Economics, not politics is prompting Russia to get tough with Kyrgyzstan, a top Russian diplomat based in Bishkek tells EurasiaNet.org. At the same time, the diplomat blamed the Kyrgyz government for delays in a hydropower deal, asserting that officials in Bishkek were politicizing the issue.
Russian-Kyrgyz relations have hit some turbulence in recent months, with the Kremlin showing signs of obvious frustration with Kyrgyzstan’s efforts to obtain foreign aid from Moscow without offering much in the way of diplomatic loyalty in return. Amid rising tension, the two states are now haggling over terms of two large-scale strategic investments, one involving construction of a large hydropower facility on the Naryn River known as Kambarata-1, the other concerning at the Dastan torpedo factory.
Originally, Kambarata-1 was envisioned as a 1.9-gigawatt facility, but EurasiaNet.org has learned that Inter RAO, one of the prospective Russian backers of the project, is pushing to scale the facility’s annual generating capacity back to roughly 800-900 megawatts. In addition, Russia now wants to obtain 75 percent shares in both Kambarata and Dastan. Previously, Moscow was prepared to settle for less-than-majority shares in both ventures.
Kyrgyz leaders show no signs of giving in to what they believe to be Russian pressure tactics. Kyrgyz Prime Minister Omurbek Babanov stated in an interview with the Kommersant business daily on April 16 that Russia “is not fulfilling its obligations.”
The Russian stance is rooted mainly in fiscal realities, insisted Evgeny Terekhin, who serves as minister-counselor at the Russian Embassy in Bishkek.
“When everyone says ‘this big Russian bear is going to swallow small Kirgizia,’ it is not the full story,” Terekhin said. Both Kambarata and Dastan are intertwined with efforts to settle Kyrgyzstan’s debts to Russia. Part of the Kambarata deal, for example, involves a write-down of $180 million in Kyrgyz debt.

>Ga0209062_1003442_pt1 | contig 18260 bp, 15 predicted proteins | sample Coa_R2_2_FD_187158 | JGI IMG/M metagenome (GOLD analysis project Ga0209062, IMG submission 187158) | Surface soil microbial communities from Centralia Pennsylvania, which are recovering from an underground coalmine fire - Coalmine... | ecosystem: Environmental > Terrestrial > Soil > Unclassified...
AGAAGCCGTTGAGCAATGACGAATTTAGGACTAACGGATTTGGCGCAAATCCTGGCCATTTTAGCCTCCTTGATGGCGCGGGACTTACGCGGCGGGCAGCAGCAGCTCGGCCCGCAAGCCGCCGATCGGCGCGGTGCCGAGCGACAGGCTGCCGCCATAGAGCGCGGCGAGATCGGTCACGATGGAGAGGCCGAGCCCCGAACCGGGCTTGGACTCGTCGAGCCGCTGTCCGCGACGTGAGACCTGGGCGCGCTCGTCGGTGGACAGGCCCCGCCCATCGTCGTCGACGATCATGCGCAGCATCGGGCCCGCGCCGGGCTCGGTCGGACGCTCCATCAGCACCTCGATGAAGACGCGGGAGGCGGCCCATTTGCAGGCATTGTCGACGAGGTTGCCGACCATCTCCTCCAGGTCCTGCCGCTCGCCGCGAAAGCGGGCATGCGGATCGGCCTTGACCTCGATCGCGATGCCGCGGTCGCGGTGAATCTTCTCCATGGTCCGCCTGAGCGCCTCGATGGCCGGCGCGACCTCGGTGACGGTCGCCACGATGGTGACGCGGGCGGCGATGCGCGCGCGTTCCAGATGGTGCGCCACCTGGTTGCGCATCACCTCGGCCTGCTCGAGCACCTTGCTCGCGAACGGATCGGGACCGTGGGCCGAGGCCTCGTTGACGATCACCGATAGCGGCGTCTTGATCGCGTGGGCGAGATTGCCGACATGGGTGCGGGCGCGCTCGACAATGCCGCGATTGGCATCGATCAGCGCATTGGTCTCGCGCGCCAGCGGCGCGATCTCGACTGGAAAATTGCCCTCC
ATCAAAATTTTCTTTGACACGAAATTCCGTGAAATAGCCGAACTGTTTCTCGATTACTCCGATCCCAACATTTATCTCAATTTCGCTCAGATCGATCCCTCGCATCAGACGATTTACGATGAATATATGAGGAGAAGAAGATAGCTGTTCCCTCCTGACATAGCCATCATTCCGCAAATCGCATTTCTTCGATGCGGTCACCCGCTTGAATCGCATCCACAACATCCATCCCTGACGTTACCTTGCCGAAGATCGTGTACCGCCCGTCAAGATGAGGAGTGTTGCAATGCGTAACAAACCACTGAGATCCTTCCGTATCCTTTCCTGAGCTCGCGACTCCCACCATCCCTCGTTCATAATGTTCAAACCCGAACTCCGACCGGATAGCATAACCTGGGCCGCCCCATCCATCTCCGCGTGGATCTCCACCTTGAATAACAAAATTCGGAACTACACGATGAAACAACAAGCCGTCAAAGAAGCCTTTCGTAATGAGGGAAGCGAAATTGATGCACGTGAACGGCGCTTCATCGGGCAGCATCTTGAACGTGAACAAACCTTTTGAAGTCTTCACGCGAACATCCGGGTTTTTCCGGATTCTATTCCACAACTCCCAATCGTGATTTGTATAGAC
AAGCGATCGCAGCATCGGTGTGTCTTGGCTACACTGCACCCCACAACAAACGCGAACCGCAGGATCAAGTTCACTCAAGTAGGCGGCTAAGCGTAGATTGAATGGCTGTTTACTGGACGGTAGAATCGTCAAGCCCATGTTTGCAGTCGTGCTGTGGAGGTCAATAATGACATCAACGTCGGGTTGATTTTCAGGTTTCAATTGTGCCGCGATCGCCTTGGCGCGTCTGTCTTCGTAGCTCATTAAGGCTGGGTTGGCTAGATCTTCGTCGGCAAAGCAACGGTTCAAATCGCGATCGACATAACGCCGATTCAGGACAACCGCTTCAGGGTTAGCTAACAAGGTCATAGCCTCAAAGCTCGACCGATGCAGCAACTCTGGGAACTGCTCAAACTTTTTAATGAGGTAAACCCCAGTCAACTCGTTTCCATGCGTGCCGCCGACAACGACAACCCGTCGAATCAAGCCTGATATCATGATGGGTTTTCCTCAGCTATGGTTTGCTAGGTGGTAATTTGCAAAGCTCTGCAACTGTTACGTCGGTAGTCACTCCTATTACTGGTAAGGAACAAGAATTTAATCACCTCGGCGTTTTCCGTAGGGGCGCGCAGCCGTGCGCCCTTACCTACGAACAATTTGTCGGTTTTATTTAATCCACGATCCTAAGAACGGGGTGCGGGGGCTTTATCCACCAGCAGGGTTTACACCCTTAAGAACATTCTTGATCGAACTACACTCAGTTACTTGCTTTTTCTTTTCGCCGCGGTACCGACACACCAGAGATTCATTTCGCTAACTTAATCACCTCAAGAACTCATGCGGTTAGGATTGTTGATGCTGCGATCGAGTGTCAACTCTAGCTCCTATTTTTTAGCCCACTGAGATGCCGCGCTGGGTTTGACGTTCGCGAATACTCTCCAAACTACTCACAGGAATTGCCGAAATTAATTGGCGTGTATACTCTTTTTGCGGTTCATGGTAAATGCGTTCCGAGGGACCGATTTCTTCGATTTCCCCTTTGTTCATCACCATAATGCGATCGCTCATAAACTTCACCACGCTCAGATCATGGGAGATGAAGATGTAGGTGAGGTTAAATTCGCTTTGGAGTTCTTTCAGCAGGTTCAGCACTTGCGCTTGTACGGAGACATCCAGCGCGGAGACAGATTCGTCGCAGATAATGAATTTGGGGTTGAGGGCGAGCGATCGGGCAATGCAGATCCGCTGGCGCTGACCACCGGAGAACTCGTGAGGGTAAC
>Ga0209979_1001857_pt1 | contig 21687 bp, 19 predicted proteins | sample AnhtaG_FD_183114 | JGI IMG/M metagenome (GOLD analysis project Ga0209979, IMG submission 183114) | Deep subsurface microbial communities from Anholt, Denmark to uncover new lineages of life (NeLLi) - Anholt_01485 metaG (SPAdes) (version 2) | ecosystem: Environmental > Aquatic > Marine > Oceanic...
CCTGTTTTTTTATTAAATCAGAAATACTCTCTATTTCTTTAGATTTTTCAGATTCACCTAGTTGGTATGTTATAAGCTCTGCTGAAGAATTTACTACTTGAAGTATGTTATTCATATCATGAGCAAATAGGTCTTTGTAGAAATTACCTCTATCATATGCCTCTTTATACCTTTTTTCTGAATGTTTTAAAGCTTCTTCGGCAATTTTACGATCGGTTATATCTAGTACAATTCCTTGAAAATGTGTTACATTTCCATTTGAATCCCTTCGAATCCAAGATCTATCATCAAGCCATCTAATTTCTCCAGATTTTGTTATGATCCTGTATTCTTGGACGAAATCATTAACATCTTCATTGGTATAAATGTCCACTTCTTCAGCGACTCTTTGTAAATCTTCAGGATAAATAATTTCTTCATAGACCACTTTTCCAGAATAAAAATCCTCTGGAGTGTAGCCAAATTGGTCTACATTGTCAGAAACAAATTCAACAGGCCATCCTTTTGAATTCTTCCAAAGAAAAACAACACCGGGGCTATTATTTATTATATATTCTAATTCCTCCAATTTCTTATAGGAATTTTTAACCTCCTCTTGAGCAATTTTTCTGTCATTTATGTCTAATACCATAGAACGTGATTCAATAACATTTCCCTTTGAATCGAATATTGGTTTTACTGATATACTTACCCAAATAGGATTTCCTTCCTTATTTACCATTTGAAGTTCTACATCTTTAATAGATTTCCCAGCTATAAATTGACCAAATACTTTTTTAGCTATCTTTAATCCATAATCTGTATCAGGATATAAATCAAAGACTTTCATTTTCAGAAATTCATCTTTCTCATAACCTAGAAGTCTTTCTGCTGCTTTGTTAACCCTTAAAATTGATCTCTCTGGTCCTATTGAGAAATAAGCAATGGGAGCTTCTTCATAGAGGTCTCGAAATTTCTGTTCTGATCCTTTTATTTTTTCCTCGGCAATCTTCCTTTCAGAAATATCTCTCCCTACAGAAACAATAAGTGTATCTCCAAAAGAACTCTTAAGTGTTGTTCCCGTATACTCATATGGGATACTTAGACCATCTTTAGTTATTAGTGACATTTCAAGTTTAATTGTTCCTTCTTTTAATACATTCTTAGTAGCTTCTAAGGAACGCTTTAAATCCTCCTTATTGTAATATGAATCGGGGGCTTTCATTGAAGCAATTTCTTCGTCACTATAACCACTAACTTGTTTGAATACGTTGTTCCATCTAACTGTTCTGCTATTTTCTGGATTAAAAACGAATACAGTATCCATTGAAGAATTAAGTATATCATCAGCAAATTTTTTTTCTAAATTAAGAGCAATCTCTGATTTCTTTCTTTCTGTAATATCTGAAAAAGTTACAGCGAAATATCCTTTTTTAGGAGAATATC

Terekhin asserted that Kyrgyz political leaders and local media are misrepresenting the terms of the Kambarata deal, which include a give-back of 25 percent of Russian owned shares to Kyrgyzstan once Kambarata-1 becomes profitable. Thus, ultimately Russia and Kyrgyzstan would end up with a 50-50 arrangement, he said.
“These negotiations have been going on for rather a long time. It’s a long story,” said Terekhin.
Uncertainty about the hydropower project’s profit point appears to be a significant factor in prompting Russian companies to want to scale back its scope. Energy insiders say the smaller version of the plant would be more economically viable and profitable over the long term. At the same time, insiders add that Kyrgyz officials are infatuated with the larger scale project, and are resisting Inter RAO’s new engineering proposals.
For Russia, the primary concern regarding Kambarata-1, along with another hydropower venture on the Naryn River, is limiting risk, the Russian diplomat stressed. “The position of our energy companies is simple. Both projects are rather expensive. One is estimated to be about $2 billion and the second between $4 billion and $5 billion,” Terekhin said. “The only investment by the Kyrgyz side would be represented by the water stream and river bank.”
“That is why they [Russian companies] ask for 75 percent [of Kambarata],” continued Terekhin. “But, as I have mentioned, this is not the full story. The full story is that they're asking for 75 percent of shares only for the period of repayment for this project. As soon as the expenditures are covered by the income from the sale of electric energy, the two parties return to 50-50 division of the shares.”
Terekhin suggested domestic political factors were limiting Kyrgyzstan’s negotiating flexibility. “It's not a secret to anybody that a wave of nationalism is rising up here [in Kyrgystan] and it would be difficult for anybody to withstand the pressure of this wave be it a president, or even the Lord himself,” Terekhin said.
“Everybody now is trying to play the role of the best patriot of his country, to be a better Catholic than the Pope,” he added. “I think that sooner or later this wave of emotion will go down and more calm and cold calculations will overcome. I think simply we - both parties - have to wait a little bit.”
Deirdre Tynan is a Bishkek-based reporter specializing in Central Asian affairs.
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